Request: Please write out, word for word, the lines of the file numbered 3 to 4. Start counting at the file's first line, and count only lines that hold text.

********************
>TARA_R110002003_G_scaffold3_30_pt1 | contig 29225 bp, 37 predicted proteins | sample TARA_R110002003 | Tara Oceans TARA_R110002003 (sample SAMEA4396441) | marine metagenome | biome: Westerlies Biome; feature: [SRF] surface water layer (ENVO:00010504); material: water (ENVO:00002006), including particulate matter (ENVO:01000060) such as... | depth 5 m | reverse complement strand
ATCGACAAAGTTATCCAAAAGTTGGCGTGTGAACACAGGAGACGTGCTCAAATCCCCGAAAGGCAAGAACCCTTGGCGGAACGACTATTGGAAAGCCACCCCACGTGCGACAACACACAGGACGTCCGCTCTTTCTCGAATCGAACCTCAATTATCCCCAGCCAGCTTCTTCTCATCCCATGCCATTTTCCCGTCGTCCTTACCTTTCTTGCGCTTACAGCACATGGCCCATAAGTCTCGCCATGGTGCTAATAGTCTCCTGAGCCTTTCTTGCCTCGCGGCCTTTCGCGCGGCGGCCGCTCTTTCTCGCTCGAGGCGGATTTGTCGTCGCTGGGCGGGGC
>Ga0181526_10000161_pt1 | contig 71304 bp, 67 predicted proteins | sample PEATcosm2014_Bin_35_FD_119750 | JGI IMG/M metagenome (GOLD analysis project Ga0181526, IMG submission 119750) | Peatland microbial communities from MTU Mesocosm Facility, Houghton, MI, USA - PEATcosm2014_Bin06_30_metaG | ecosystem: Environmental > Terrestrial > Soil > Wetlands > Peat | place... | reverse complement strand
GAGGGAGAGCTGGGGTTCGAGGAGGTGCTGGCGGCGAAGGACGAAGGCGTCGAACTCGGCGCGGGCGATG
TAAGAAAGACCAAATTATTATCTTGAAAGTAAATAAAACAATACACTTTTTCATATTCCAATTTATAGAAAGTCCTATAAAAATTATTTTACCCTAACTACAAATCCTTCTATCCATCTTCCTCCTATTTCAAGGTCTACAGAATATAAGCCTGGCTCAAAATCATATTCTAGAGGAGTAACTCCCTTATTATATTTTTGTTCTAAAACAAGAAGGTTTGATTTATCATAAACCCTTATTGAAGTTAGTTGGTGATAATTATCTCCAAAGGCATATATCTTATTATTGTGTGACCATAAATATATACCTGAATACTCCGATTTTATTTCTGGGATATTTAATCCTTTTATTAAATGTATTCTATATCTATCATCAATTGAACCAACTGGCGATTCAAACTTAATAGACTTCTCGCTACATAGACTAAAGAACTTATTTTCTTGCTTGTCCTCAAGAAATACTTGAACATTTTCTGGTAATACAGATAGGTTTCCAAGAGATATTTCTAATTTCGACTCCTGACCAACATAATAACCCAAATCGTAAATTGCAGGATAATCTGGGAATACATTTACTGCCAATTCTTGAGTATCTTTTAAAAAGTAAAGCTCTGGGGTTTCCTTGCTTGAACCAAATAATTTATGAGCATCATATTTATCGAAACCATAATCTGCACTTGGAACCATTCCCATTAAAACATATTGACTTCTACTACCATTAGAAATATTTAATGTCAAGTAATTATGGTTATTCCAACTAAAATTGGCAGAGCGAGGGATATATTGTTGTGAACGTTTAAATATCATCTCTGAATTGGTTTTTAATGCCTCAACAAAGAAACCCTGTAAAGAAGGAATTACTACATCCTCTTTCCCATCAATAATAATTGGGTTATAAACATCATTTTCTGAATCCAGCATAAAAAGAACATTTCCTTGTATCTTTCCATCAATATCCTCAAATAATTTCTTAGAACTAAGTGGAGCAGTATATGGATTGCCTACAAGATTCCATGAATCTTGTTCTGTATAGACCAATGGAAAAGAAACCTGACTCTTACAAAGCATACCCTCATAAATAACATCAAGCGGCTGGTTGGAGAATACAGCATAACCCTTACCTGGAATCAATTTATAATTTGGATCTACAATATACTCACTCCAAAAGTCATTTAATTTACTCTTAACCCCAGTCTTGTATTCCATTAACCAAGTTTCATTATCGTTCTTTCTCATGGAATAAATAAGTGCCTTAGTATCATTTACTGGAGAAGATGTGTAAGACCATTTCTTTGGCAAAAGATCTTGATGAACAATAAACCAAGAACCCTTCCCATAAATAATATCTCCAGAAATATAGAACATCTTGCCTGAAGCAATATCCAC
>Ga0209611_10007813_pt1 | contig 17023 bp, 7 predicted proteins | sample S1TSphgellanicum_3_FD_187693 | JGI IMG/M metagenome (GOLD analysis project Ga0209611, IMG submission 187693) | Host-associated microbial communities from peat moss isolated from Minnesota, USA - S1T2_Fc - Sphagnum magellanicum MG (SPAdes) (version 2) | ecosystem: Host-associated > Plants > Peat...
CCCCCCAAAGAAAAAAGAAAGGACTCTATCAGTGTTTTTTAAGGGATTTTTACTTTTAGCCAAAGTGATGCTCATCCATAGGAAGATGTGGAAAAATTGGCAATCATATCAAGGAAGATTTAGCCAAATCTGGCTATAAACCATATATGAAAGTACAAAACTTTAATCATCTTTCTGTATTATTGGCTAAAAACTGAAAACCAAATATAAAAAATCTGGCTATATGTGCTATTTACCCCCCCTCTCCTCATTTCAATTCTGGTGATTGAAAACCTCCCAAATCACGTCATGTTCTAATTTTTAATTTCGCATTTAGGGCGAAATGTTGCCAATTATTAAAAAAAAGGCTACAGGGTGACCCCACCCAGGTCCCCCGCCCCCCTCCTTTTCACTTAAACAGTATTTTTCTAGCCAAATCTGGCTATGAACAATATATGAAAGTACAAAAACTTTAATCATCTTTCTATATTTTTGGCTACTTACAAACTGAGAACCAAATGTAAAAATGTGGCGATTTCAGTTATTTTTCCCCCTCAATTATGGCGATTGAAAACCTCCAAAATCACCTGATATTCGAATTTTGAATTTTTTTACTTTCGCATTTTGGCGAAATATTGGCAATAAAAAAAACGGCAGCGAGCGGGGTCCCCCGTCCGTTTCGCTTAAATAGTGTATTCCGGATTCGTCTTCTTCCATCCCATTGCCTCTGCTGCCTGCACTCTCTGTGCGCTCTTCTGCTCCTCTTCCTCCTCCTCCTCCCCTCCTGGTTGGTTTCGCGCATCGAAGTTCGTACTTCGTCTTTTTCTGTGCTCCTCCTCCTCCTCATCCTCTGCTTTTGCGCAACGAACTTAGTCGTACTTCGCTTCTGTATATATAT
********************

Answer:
>Ga0181526_10000161_pt1 | contig 71304 bp, 67 predicted proteins | sample PEATcosm2014_Bin_35_FD_119750 | JGI IMG/M metagenome (GOLD analysis project Ga0181526, IMG submission 119750) | Peatland microbial communities from MTU Mesocosm Facility, Houghton, MI, USA - PEATcosm2014_Bin06_30_metaG | ecosystem: Environmental > Terrestrial > Soil > Wetlands > Peat | place... | reverse complement strand
GAGGGAGAGCTGGGGTTCGAGGAGGTGCTGGCGGCGAAGGACGAAGGCGTCGAACTCGGCGCGGGCGATG